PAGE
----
Domo kun is generally not well known in Western circles. In Asia however, he is the flagship icon of Japanese television network NHK, and has a small internet following surrounding him. His unique look, that of a brown block with a large gaping mouth, certainly does leave an impression, and it’s no wonder then he’s been seen in so many internet meme’s. Domo-kun has finally made his way onto Facebook in the new game Planet Domo, but despite his attempt to spread out, it seems he is still destined to remain in relative obscurity for now.
Planet Domo is a very simple Facebook role-playing game that really doesn’t do anything very special. Tasked with finding the elusive Domo, player’s expend action points to perform quests repeatedly until they have completed it to 100%, at which point the player gains a postcard as a reward and a puzzle piece, which need to be collected and assembled to unlock the next map to adventure on. Certain actions require items, which can easily be purchased. Later levels start requiring more expensive items which will necessitate repeating older quests to gather money and extra items, which can then be sold for money.
Player’s can also opt to compete with other players, which really is just a pure statistical comparison and random number computation. The game actually doesn’t give you any actual visible feedback when you compete with someone else, and simply lets you know if you win or lose. Given the relatively tame nature of the rest of the game, this added option really feels tacked on and rushed.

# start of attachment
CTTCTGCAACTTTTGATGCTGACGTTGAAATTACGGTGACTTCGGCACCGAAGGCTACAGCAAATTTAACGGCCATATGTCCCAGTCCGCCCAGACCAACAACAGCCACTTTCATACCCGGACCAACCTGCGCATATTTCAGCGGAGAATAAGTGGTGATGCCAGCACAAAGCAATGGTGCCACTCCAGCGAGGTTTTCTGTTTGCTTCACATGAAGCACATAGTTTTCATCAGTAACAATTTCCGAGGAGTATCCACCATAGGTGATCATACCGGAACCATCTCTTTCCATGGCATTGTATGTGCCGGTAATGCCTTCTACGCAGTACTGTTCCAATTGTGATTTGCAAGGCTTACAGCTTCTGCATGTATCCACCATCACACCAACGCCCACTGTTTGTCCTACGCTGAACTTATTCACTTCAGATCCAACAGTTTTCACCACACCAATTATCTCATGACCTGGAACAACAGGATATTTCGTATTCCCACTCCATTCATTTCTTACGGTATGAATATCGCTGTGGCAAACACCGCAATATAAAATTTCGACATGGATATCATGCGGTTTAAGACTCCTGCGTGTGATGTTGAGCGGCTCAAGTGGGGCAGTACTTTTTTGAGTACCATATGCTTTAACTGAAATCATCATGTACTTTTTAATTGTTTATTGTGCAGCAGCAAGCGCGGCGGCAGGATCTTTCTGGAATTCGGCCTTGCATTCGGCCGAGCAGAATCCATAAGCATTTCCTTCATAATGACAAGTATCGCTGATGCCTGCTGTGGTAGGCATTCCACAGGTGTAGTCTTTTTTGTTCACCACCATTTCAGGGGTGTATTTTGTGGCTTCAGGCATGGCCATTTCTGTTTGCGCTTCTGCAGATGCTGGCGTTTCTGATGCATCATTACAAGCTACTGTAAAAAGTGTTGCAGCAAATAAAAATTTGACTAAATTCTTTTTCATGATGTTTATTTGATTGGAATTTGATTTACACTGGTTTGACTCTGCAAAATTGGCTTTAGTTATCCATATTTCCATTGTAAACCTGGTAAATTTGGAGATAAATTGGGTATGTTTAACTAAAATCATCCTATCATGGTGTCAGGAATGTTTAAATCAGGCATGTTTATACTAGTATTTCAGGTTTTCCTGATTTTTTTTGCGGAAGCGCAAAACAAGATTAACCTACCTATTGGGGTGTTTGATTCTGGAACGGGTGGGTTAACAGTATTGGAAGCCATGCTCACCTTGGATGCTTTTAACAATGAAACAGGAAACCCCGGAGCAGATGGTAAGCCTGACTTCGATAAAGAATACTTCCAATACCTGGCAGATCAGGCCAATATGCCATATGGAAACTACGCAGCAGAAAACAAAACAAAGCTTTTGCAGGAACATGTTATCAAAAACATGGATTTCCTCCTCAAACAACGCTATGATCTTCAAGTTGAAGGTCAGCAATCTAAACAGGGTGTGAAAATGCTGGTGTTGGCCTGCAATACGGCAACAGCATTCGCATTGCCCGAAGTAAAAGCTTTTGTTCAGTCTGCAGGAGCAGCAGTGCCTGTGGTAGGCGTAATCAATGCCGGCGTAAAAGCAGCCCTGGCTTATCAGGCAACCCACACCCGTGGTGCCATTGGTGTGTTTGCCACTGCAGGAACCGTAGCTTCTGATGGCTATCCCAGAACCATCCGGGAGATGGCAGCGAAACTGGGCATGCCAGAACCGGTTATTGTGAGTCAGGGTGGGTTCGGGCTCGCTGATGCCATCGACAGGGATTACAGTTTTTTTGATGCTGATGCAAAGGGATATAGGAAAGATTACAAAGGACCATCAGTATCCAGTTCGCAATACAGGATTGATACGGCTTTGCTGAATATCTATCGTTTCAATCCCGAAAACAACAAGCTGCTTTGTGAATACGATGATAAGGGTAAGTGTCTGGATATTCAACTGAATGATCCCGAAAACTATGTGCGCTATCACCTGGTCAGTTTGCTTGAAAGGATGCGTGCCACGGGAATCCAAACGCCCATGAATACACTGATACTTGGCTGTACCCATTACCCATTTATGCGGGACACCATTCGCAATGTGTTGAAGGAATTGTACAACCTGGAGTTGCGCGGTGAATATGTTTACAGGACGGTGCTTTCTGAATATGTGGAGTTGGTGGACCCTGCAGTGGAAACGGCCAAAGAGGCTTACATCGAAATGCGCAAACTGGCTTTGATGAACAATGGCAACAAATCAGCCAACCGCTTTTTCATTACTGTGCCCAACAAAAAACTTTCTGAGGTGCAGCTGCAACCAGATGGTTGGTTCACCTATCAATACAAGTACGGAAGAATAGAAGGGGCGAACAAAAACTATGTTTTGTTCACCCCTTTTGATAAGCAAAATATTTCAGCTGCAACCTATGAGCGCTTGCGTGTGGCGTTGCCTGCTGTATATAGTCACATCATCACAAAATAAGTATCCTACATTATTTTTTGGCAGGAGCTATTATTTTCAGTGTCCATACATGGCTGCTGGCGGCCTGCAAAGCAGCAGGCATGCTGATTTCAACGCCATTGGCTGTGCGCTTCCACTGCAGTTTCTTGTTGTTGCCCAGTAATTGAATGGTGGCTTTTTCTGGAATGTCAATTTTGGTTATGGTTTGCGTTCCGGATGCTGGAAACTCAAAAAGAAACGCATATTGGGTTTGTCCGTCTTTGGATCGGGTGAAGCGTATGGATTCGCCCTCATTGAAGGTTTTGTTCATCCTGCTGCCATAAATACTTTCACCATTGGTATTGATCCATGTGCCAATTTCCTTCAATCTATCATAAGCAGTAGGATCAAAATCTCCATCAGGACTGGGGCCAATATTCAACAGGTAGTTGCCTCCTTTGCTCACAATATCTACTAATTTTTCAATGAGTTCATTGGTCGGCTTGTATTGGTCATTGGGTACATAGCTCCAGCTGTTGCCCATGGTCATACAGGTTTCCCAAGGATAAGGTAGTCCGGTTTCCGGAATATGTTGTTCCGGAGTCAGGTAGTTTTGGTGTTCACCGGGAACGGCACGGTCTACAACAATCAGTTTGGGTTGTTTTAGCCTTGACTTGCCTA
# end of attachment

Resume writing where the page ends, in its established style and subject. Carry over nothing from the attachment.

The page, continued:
Visually, the game has simple but charming graphics. Domo will pop up in various poses on the top portion of your screen as you click through quests, and the overall art style fits perfectly with the simple world of the game. The game’s sounds and music are also of decent quality, and thankfully can be turned off when necessary. Socially as well, the game again does just enough to be considered a decent effort, but nothing more than that. You can form teams with other friends who are playing the game, as well as inviting others and the obligatory gifting.
And that’s just it. The game is extremely average to the point where it’s difficult to really recommend it to anyone when there are so many superior gaming options out there. The game doesn’t necessarily do anything wrong, but it’s really not doing an effort to really stand out either. Granted, given the basic nature of the game and its simple look feel, and storyline, the game may be a perfect way to introduce a younger and simpler mind to the world of Facebook social games. Yet even then it would be difficult to recommend Planet Domo over classics such as Mafia Wars and Mob Wars. This is difficult to call, but to be fair, the game isn’t bad. You won’t find anything here though that’s new, and anywhere else you look you’ll find it done better.
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